Multiple-seam mining in the United States: design based on case histories.
Mark-C; Chase-FE; Pappas-DM
Proceedings: New Technology for Ground Control in Multiple-Seam Mining. Mark C; Tuchman RJ, eds., Pittsburgh, PA: U.S. Department of Health and Human Services, Public Health Service, Centers for Disease Control and Prevention, National Institute for Occupational Safety and Health, 2007 May; :15-27
To conduct this study, NIOSH collected the largest database of multiple-seam case histories ever assembled. These data were analyzed with the multivariate statistical technique of logistic regression. The study also employed LaM2D to estimate the multiple-seam stress, ALPS and ARMPS to determine pillar SFs, and the CMRR to measure roof quality. Several of the study's findings confirm the conventional wisdom about multiple-seam interactions. Overmining was found to be much more difficult than undermining, and isolated remnant pillars caused more problems than gob-solid boundaries. For the first time, however, it was possible to quantify these effects in terms of the equivalent thickness of interburden needed to compensate for them. The study also found that pillar design is a critical component of multiple-seam mine planning. Many of the failed cases involved pillars whose SF seemed inadequate once the multiple-seam stresses were accounted for. Weaker roof was also found to significantly increase the risk of multiple-seam interactions. Some factors that were not found to be statistically significant included the interburden competence, the time lag between mining the two seams, the lower coalbed-to-interburden thickness ratio, and the angle between the active mining and the remnant structure. The most important result of the study is an equation that predicts the critical thickness of the interburden required to minimize the likelihood of a multiple-seam interaction. This equation has been incorporated into a step-by-step methodology that allows mine planners to evaluate each potential interaction and take steps to reduce the risk of ground control failure. Such measures could include installing cable bolts or other supplemental support, increasing the pillar size, or avoiding the remnant structure entirely.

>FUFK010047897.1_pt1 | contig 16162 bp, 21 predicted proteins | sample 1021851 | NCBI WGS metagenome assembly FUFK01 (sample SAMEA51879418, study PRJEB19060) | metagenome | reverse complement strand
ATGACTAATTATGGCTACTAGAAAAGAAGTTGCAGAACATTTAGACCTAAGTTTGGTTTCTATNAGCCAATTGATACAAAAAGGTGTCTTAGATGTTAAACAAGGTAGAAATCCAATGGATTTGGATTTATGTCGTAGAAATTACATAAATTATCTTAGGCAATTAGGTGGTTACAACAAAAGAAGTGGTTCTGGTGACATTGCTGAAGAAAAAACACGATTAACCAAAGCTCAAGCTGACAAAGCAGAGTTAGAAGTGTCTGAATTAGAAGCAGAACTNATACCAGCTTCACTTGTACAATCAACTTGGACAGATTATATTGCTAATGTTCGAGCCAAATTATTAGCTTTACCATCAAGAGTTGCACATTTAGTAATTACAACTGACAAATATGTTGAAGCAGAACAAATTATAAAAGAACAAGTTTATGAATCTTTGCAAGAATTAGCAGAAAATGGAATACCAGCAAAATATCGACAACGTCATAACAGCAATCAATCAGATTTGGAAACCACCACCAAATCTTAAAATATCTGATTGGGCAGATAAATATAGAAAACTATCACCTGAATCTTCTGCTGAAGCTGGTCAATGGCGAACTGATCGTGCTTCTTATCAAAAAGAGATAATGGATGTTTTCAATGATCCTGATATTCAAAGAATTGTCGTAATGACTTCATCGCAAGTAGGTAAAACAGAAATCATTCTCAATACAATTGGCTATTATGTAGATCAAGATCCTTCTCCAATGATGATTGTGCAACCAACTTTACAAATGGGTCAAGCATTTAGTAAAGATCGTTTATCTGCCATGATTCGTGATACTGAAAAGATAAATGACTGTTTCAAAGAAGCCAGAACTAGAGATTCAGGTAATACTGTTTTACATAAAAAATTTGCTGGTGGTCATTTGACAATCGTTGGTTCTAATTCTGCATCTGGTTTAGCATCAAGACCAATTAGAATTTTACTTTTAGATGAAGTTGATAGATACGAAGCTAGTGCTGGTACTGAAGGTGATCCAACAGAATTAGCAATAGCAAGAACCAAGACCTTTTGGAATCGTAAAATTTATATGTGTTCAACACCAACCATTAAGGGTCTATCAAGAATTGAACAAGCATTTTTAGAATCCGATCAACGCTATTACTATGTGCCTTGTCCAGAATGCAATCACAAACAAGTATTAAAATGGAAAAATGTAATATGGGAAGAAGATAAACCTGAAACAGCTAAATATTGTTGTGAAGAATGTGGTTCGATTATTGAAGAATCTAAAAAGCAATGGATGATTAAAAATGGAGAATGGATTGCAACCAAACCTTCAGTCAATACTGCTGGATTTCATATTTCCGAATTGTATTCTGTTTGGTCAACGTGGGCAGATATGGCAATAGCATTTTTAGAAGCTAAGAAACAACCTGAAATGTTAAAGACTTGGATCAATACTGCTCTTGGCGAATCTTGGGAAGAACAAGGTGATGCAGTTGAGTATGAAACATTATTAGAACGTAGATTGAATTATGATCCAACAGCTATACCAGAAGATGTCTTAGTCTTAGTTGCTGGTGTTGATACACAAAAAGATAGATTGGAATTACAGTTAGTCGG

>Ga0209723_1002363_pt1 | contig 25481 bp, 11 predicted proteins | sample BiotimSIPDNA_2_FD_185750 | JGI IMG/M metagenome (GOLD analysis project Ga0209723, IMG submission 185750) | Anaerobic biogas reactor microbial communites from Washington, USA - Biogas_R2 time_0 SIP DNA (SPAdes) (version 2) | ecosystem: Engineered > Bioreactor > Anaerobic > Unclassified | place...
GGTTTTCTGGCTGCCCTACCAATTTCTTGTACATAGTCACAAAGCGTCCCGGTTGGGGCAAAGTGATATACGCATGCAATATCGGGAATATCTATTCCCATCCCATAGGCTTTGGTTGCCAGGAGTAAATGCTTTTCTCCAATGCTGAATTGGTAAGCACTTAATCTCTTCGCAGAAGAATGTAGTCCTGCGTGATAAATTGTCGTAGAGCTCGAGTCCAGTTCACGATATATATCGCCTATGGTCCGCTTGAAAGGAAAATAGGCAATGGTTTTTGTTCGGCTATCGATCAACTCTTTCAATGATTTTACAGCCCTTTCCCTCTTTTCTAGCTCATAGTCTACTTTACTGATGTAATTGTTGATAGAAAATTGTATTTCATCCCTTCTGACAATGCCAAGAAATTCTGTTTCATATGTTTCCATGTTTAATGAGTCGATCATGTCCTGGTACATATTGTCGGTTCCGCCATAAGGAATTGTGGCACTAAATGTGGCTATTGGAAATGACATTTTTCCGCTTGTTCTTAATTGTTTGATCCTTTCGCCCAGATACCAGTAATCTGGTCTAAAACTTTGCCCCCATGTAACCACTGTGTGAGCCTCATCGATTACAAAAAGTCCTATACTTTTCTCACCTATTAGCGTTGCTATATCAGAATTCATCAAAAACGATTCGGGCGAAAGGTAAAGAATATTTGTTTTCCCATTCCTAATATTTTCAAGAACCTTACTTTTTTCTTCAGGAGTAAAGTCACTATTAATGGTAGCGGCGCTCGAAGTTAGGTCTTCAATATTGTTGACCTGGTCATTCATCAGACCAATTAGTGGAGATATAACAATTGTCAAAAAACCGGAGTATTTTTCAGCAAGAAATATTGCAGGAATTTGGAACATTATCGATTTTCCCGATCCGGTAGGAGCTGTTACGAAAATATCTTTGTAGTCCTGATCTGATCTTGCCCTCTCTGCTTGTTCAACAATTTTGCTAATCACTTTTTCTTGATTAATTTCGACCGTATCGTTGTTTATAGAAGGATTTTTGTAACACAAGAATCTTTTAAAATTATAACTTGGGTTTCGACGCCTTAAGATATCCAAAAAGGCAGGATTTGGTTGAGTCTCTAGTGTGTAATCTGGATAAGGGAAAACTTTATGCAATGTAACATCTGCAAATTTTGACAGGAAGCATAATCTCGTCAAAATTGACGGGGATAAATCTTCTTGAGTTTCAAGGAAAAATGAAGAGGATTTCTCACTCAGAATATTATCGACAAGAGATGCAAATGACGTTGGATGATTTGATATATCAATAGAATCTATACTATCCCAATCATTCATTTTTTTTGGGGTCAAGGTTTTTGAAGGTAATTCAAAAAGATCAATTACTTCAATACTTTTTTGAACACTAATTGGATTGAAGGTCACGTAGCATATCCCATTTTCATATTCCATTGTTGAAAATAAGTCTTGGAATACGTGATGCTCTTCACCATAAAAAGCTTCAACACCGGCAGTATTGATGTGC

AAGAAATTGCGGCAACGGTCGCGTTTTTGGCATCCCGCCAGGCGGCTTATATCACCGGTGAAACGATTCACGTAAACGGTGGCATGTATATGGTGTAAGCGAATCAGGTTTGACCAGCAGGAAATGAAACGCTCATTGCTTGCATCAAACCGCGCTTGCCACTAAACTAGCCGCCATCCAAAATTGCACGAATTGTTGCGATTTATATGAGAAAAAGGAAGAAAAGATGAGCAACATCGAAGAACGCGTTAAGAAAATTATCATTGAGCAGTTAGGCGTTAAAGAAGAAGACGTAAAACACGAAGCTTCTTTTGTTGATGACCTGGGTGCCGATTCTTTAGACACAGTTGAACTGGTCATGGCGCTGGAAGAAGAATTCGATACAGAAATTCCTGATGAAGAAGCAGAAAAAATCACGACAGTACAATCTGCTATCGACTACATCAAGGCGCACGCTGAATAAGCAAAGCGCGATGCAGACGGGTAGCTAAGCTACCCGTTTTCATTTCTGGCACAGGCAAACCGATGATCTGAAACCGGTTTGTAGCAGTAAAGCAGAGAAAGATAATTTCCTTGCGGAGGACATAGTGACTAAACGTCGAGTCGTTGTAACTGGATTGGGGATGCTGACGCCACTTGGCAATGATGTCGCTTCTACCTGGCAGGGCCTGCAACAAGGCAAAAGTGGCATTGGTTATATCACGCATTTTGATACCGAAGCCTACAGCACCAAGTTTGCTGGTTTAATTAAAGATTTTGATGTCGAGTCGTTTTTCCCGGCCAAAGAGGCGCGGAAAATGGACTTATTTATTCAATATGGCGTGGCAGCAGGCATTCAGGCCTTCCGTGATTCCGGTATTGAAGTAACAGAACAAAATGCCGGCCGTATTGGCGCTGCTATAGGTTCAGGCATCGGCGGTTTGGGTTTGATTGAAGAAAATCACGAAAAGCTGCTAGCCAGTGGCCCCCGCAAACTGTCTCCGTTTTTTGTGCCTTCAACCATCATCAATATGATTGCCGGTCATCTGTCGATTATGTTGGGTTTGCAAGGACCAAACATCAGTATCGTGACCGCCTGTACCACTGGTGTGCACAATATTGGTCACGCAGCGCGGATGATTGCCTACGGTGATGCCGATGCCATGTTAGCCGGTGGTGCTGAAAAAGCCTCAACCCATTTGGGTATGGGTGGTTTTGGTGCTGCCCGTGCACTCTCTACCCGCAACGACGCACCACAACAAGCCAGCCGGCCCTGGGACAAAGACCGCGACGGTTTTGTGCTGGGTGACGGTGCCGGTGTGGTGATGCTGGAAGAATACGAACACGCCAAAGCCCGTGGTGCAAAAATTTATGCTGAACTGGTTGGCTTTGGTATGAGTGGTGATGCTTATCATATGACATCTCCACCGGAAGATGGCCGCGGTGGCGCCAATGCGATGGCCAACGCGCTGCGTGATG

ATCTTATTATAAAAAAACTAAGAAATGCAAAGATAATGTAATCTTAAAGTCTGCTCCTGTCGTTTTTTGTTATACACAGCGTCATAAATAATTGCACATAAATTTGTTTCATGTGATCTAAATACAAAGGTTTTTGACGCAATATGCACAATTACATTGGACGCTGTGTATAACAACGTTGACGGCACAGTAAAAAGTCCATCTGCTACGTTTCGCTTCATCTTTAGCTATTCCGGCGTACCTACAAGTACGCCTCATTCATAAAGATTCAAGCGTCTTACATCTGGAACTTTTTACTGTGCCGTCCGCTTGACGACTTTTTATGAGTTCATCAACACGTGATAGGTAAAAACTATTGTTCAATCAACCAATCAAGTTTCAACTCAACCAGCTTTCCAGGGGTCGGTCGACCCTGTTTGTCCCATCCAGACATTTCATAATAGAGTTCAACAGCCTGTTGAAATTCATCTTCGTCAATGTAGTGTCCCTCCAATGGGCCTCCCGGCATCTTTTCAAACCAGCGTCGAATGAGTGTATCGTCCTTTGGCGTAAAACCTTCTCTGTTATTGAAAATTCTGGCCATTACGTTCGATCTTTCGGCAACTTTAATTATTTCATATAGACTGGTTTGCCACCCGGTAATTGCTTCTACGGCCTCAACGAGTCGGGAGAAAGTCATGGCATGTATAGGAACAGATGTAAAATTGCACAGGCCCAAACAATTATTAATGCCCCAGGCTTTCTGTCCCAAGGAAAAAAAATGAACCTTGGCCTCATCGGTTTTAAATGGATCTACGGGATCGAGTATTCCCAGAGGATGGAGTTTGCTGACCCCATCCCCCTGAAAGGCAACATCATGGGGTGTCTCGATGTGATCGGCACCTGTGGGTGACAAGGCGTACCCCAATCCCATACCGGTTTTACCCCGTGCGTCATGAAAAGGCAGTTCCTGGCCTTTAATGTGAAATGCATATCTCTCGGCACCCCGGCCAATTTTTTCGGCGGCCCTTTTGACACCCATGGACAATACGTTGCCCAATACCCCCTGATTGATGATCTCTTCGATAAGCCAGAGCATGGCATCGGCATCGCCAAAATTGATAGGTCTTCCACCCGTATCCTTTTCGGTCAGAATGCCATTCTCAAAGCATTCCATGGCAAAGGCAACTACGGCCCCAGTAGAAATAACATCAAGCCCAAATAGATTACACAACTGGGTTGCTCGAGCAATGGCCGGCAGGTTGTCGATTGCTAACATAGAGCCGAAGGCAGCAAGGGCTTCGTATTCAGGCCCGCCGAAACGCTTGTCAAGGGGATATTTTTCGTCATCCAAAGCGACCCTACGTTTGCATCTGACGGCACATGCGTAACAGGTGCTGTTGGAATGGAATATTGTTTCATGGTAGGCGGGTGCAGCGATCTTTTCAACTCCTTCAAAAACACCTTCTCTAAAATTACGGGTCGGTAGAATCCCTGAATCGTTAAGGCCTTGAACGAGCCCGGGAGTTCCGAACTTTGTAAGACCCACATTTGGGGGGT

Mining-industry; Underground-mining; Coal-mining; Computer-models; Computer-software; Models; Mathematical-models; Ground-control; Ground-stability; Rock-mechanics; Rock-bursts; Rock-falls
Proceedings: New Technology for Ground Control in Multiple-Seam Mining